Don't Look Back in Anger: UK Will Not Benefit From New EU-Japan Trade Deal



Japan and the European Union have agreed to strike a trade deal that would cover more than a quarter of the global economy. 

Some say the parties are seeking to polish their image as opponents of protectionism, however, Britain who is currently still part of the EU, will not benefit from the deal which will take at least three years to negotiate.

After months of tough negotiations in Tokyo, the four years of talks have come to an end, as the Japanese Foreign Minister Fumio Kishida arrived in Brussels Thursday, June 6 to meet with the EU trade commissioner Cecilia Malmstrom. Both sides have now agreed on a fair trade deal.

​"We have made significant progress in negotiations, but there are still important issues to be resolved. 

It's extremely important for Japan and the EU to fly the flag of free trade amid protectionist moves by reaching a swift outline agreement," Japanese Prime Minister Shinzo Abe said in a recent statement.

President of the European Council (EC) Donald Tusk has said that the deal showcases the importance of the EU and that Brexit should not make other countries think the bloc is unnecessary.

"In the context of the discussion about Brexit, we have heard statements claiming that it isn't worth being in the European Union, as it is easier to do global trade outside of the EU. Today we have shown that this is not true. 

The EU is more and more engaged globally, and ahead of the EU are negotiations with Mercosur countries, Mexico, New Zealand, Australia and others," President Tusk said.

European affairs analyst Yannis Koutsomitis told Sputnik why the EU and Japan would both find the newly-struck deal beneficial.

"Well, first of all for European businesses and companies get access to a vast amount of public services in Japan and procurement and also, they will get access to the Japanese market in terms of food and agriculture.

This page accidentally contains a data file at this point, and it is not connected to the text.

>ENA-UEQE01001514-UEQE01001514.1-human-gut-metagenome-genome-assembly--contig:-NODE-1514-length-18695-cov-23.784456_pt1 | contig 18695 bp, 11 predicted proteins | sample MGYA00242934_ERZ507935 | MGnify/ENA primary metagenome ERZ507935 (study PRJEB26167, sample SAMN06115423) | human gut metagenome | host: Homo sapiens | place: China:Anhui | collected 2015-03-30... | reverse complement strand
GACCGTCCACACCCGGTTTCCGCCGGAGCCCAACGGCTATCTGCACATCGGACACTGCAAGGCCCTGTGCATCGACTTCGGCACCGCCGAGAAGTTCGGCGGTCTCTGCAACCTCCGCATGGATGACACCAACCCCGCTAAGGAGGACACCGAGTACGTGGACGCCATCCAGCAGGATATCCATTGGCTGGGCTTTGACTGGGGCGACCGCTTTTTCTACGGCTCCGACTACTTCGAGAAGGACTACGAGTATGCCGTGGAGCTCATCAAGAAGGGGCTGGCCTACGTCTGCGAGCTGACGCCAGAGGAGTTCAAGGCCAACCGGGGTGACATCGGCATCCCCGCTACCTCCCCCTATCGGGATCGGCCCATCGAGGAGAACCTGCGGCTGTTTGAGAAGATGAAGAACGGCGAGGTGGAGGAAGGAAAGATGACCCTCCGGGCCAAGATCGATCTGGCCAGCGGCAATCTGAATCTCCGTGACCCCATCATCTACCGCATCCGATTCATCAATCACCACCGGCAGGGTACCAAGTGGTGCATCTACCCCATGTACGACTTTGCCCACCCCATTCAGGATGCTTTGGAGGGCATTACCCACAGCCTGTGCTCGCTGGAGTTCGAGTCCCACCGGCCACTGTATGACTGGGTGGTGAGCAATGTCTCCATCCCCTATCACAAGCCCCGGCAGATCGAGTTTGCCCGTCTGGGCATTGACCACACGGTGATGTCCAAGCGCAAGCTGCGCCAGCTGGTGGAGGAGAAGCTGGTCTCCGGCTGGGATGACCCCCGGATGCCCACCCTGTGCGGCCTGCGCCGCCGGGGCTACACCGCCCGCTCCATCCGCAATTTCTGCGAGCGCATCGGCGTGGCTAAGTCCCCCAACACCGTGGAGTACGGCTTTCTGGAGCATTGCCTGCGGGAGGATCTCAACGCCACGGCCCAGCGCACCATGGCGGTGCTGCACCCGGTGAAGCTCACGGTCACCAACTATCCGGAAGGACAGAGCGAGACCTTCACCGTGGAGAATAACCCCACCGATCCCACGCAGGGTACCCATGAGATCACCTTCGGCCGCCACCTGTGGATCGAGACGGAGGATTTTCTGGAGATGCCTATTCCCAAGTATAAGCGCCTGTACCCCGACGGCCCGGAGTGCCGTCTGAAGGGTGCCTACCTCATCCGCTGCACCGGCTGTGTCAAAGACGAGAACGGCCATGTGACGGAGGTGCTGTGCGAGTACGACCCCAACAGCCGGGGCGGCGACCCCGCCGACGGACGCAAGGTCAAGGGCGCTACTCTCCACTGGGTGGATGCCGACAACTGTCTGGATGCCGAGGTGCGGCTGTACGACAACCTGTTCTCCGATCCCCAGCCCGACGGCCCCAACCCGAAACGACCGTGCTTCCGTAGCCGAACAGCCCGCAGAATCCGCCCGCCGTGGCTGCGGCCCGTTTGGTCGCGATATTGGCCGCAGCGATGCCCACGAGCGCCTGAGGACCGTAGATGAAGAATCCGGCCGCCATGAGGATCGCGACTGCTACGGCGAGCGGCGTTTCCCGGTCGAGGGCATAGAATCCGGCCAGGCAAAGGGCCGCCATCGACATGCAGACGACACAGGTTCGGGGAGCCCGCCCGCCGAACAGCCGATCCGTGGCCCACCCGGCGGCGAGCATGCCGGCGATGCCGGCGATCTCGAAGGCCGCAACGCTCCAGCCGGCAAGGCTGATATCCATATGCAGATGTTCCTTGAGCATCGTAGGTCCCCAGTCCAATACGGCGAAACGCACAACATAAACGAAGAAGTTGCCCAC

I think this is the main topic that both parties can benefit from since Japan has significant surplus on joint trade. 

Also Japan will get access to the European car market, as most of the tariffs that are now in place for Japanese cars plays out in the next few years," Mr. Koutsomitis said.

However, the trade agreement is not all good news. 

The UK, which will be exiting the EU in 2019 — if Brexit negotiations go smoothly — may not benefit from the deal as it takes some time to set up. 

The Comprehensive Economic and Trade Agreement (CETA) took three years for instance, and therefore the likelihood is that Britain will have left the bloc already.

"If we take into consideration the time it took for the European and Canadian agreement, it took three years to finalize… I don't think that Britain will be in the EU by the time this new agreement will come into effect, so I think Britain will need to negotiate a new agreement, on new terms with the Japanese government," Mr. Koutsomitis said.

This agreement sent a strong message to the world, Mr. Koutsomitis believes, as both sides placed a huge amount of importance on signing a fair trade deal — one which addressed environmental issues and was beneficial to both parties.

"Much significance has been placed by the European officials on having a fair trade which means there will be strict regulations on labor and on environmental issues. 

There will be a special clause that will describe how the two parties will enforce the Paris Agreement, so the political signal from European countries is that they want to have open trade with big countries in the world, but on the other hand have fair trade as well," Mr. Koutsomitis said.

However, some critics have said that EU leaders may be giving up privacy for profits as the deal could erode the EU's digital privacy regime.

Data is a sensitive topic and is crucial for companies and banks. Under the current regulations, if a European business wants to sell products in Japan and store customer data such as card details, it needs to do so on Japanese territory and in Japanese servers. 

This ultimately increases the cost to businesses and is also the same for Japanese businesses operating in Europe.

"Well these are legitimate concerns and it will definitely be one of the most delicate issues that will be negotiated in the coming months […] the devil lies in the detail, but there is clear political will on both sides to have sound agreements that will pass all the 38 national and regional Parliaments of Europe after the adventures of the CETA agreement in Europe,"  Mr. Koutsomitis said.


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